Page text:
One of the main complaints about Netflix I hear from my friends is that there aren’t trailers immediately available for all titles when browsing the streaming service’s catalogue.
And it’s not just them. If you type in “Why doesn’t Netflix have…” in Google, this is what comes up:
It might seem to you like a crucial oversight on Netflix’s part, but there is actually a reason behind it. In a recent Reddit AMA, a purported Netflix employee (who showed a photo of a redacted pay stub as proof), explained why.
“We test trailers a lot, mostly for originals but also other stuff,” the person wrote. “We generally find that if we can get you to start watching, you will almost always keep watching. So we will sometimes trick you into watching. Sorry. I guess if enough people closed the tab in frustration we would change that.”
The basic point is that giving you the ability to watch a trailer doesn’t mean you’ll be less likely to quit a movie or show once you’ve started. So if Netflix’s goal is to help you find the right thing to watch, as quickly as possible, trailers actually could hinder that.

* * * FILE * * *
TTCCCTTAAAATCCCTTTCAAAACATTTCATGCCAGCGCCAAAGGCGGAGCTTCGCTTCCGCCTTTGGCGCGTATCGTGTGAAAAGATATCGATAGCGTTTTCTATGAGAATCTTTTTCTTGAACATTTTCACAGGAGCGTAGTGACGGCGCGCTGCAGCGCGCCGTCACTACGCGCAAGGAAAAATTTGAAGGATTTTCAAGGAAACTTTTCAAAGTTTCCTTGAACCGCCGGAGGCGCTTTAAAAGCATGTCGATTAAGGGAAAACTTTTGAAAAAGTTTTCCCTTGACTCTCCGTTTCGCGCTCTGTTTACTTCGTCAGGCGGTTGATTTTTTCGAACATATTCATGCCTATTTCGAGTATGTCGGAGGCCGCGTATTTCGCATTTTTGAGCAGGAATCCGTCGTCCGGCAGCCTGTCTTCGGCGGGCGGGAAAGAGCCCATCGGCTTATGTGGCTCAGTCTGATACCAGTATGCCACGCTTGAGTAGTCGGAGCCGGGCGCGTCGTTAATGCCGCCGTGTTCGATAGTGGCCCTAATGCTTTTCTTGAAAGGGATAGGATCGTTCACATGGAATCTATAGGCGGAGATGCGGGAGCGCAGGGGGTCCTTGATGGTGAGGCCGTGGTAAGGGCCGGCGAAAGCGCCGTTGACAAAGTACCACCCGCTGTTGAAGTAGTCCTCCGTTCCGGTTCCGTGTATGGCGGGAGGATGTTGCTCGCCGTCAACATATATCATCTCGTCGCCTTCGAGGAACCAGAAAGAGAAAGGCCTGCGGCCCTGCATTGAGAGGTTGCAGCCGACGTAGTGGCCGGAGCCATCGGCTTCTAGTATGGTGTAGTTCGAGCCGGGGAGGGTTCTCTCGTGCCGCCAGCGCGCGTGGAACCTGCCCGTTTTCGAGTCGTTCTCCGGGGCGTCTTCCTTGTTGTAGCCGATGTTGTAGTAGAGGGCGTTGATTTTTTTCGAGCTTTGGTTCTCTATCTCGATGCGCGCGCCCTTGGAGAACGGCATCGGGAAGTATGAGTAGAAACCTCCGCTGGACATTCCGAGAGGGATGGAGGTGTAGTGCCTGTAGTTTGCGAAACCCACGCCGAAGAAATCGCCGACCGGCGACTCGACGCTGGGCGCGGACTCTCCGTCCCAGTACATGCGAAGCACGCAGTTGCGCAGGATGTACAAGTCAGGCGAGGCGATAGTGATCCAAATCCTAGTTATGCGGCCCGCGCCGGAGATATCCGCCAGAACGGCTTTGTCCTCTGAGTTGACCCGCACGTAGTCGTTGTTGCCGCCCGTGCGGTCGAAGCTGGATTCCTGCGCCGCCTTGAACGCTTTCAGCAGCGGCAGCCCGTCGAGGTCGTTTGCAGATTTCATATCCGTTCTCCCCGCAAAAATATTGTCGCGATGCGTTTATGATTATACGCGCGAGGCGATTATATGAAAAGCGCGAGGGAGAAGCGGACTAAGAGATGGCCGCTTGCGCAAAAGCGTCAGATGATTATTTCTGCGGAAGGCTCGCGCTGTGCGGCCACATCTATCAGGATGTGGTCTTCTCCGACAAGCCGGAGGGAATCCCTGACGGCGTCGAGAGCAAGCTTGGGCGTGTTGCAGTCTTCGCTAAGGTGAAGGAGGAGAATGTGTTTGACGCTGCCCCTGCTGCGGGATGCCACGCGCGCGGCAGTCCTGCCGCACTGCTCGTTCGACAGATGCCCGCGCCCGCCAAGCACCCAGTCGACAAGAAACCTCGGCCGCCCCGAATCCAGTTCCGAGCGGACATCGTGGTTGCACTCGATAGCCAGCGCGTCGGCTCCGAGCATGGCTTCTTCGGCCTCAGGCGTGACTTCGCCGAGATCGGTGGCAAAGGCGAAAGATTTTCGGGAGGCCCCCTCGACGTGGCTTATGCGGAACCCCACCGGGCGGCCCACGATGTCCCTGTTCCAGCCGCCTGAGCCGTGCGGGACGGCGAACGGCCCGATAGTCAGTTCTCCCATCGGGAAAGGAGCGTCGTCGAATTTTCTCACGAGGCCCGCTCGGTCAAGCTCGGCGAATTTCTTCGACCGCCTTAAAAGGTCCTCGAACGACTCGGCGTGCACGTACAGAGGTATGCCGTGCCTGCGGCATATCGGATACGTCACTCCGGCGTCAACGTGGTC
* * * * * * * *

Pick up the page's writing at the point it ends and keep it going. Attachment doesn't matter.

Former Netflix VP of Product Management, Gibson Biddle, gave his perspective on trailers in a Quora post.
“Tested including previews back in 2005,” he wrote. “Did not make it easier for folks to find movies they will love (e.g. did not increase number of movies folks added to their queue). There were also rights issues to showing previews for all movies via Internet — studios did not have rights for music playing in background, for instance. Never tested it in the streaming era.”
In short, Netflix wants to get you to watch as much Netflix as possible — and trailers don’t help. They don’t help you build a watch list or help you pick the “right” show or movie in the moment.
But if you are like me, and still want to watch trailers, Netflix does put trailers for all its original content on its YouTube channel.